PREM Notes

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This note series is intended to summarize good practices and key policy findings on poverty reduction and economic management (PREM) topics.

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    Lessons from Armenia's Institutional and Governance Review
    (World Bank, Washington, DC, 2002-12) Mukherjee, Amitabha ; Shahzadeyan, David
    Institutional and Governance Reviews (IGRs) are a new tool in the Bank's package of analytical and advisory activities (see PREMnote 75). Because they are politically sensitive, the development of these reviews involves careful tradeoffs. Though each requires thorough analysis of a country's institutional shortcomings, the final product must be acceptable to country authorities and other development partners. To be credible and acceptable, an IGR must reflect extensive participation by a variety of national stakeholders. In Armenia the Bank's IGR team engaged the government (executive, legislature, judiciary), civil society (nongovernmental organizations, political parties, trade unions, academics), and other development partners from the outset. This approach resulted in widespread acceptance of the report's analysis and recommendations within both Armenia and the Bank. Armenia's IGR was a pioneering effort by the Bank's Europe and Central Asia Region to systematically evaluate a country's public institutions and develop a program of reforms supported by follow-up operations. The IGR had two main objectives. First, it was to diagnose institutional dysfunction at the national level using quantitative benchmarks of performance. Second, it was to assess political realities and constraints to reform, to foster the sustainability of Bank operations. Armenia was chosen for several reasons. There was a dearth of analytical work on public sector institutional reforms prior to 1998. Moreover, country authorities evinced keen interest in an IGR-and were matched by strong support from the Bank's country unit and team..
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    Governing the Justice System : Spain's Judicial Council
    (World Bank, Washington, DC, 2001-06) Lopez Guerra, Luis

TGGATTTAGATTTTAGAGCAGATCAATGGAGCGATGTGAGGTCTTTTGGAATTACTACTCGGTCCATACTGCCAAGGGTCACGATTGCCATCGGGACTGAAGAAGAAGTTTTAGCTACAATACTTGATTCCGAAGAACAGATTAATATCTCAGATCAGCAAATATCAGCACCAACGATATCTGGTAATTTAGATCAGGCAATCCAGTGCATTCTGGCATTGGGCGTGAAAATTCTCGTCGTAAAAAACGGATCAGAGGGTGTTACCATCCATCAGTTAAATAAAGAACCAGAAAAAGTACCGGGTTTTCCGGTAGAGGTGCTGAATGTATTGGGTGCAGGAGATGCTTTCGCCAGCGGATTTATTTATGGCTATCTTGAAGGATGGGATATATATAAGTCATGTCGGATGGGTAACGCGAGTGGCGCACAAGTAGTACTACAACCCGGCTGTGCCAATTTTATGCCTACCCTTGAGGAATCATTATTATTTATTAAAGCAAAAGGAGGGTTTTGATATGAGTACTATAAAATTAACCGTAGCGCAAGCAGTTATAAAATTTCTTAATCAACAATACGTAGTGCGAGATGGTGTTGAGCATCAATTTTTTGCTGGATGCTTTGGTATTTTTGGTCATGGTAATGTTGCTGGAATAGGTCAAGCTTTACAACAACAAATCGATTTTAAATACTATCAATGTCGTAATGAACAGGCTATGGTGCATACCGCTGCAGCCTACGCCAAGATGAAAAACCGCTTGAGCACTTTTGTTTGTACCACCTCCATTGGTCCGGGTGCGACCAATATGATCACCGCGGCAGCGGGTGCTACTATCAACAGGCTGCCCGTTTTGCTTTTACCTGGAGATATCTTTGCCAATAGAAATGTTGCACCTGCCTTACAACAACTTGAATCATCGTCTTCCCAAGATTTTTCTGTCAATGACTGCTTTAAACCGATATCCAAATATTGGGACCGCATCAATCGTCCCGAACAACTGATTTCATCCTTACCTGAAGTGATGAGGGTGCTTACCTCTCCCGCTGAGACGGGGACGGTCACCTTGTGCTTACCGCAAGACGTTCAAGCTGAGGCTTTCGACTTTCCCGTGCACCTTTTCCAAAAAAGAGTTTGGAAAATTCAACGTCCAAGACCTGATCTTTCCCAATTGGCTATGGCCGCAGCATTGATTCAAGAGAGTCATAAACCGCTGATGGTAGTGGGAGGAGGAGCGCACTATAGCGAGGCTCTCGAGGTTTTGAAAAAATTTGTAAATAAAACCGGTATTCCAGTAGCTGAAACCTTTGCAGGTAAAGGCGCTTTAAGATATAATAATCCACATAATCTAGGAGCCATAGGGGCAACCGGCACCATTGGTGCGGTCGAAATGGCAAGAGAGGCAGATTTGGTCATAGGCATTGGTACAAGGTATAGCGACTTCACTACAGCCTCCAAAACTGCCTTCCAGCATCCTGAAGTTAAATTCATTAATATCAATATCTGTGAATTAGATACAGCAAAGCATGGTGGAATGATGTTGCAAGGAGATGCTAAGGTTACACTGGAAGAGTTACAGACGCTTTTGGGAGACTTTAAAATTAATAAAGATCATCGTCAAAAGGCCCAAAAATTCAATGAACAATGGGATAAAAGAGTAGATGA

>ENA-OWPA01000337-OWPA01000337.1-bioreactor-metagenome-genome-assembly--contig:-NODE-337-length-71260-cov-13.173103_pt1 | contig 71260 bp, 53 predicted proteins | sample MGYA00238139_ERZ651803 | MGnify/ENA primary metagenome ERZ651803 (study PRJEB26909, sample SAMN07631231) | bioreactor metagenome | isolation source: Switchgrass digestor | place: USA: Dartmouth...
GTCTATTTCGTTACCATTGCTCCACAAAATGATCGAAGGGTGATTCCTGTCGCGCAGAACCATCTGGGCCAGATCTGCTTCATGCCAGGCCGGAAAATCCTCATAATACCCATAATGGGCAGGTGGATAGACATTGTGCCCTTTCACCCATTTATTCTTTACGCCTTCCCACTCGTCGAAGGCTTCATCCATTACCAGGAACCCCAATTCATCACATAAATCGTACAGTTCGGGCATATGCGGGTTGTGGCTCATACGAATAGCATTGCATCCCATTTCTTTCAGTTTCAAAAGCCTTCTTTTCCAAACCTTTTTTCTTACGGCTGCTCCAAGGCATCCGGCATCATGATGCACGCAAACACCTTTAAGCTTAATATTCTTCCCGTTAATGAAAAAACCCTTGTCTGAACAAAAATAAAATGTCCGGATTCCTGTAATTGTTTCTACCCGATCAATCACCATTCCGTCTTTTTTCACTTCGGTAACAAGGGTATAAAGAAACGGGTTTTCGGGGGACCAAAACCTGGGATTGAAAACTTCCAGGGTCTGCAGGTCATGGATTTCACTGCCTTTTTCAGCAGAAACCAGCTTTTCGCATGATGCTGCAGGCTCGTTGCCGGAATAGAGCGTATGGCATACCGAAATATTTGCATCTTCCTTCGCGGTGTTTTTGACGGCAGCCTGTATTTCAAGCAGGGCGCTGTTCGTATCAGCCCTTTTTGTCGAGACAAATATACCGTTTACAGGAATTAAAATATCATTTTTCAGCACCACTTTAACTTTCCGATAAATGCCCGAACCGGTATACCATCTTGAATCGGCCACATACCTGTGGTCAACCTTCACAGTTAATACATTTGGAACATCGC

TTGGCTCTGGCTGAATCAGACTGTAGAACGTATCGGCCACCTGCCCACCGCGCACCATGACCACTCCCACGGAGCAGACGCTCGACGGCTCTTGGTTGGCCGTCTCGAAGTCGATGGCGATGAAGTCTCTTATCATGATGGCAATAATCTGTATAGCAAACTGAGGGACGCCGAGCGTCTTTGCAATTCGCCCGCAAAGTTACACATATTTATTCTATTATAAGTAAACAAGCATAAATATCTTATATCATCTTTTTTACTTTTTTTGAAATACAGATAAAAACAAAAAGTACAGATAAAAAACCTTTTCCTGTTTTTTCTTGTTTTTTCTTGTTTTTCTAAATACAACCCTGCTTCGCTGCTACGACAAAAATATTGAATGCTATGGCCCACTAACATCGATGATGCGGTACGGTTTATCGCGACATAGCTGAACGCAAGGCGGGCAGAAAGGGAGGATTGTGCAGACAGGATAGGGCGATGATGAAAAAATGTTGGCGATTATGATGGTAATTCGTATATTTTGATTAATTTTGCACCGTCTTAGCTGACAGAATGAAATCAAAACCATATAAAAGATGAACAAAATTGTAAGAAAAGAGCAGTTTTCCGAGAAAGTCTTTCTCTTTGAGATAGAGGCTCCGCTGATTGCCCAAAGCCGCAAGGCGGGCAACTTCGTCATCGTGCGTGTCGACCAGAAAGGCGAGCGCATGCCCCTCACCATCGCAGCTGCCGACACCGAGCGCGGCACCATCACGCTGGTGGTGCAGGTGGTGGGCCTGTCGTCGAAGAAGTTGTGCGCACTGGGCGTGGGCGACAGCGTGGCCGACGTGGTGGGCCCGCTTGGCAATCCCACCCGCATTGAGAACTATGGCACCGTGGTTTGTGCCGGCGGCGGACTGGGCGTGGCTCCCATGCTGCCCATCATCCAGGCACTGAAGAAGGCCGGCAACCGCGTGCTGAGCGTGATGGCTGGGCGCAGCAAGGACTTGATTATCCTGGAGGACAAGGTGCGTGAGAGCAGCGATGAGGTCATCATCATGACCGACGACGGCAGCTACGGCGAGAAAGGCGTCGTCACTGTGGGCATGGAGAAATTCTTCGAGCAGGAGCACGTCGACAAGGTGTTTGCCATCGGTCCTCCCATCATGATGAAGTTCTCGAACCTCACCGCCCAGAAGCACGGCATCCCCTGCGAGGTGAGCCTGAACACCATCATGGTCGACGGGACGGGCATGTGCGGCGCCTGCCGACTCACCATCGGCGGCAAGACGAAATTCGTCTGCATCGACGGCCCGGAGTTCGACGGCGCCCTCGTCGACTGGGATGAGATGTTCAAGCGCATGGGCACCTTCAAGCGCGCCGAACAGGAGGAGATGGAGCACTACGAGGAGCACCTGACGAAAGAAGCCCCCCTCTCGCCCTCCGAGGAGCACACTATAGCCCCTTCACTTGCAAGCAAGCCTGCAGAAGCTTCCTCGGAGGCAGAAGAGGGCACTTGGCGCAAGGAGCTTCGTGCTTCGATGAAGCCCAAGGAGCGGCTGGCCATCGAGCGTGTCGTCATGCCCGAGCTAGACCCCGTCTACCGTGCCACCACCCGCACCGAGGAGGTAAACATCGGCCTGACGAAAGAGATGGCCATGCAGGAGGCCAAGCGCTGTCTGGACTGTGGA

Following the European model, many developing, and transitional economies have established councils, independent of other government branches to govern their judiciaries. Spain's experience illustrates the issues raised by the creation, and operation of these entities. It's Constitution states that the Council is to consist of the president of the Supreme Court who presides over it, plus twenty individuals, each of whom serves for five years. It is further required by the Constitution, that eight members from outside the judiciary be appointed by a three-fifths majority of Parliament. Nonetheless, the country's diverse political camps have differed on the methods for selecting members for the judiciary: opponents of election by judges cite potential ideological confrontations within the judiciary, and, the possible tendency to emphasize the interests of those who elected them is another factor. While experience suggests there is no single right answer to the selection of Council members, it does point to a broader latitude in election decisions. The note thus examines the core functions of the Council, as specified by the Constitution. Though not a court, the Council tasks are managerial, and administrative, and, develops and implements policies relating specifically to the organization of the judiciary.
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    New Frontiers in Diagnosing and Combating Corruption
    (World Bank, Washington, DC, 1998-10) Kaufmann, Daniel ; Pradhan, Sanjay ; Ryterman, Randi
    The World Bank has helped Albania, Georgia, and Latvia measure corruption and design strategies to combat it and improve governance. This note explains how empirical surveys can inform and transform the policy dialogue, so that a workable anticorruption agenda can be established. Early results are given as well as emerging conclusions. Also, challenges in performing these surveys are highlighted, as well as in translating survey results into institutional reform priorities.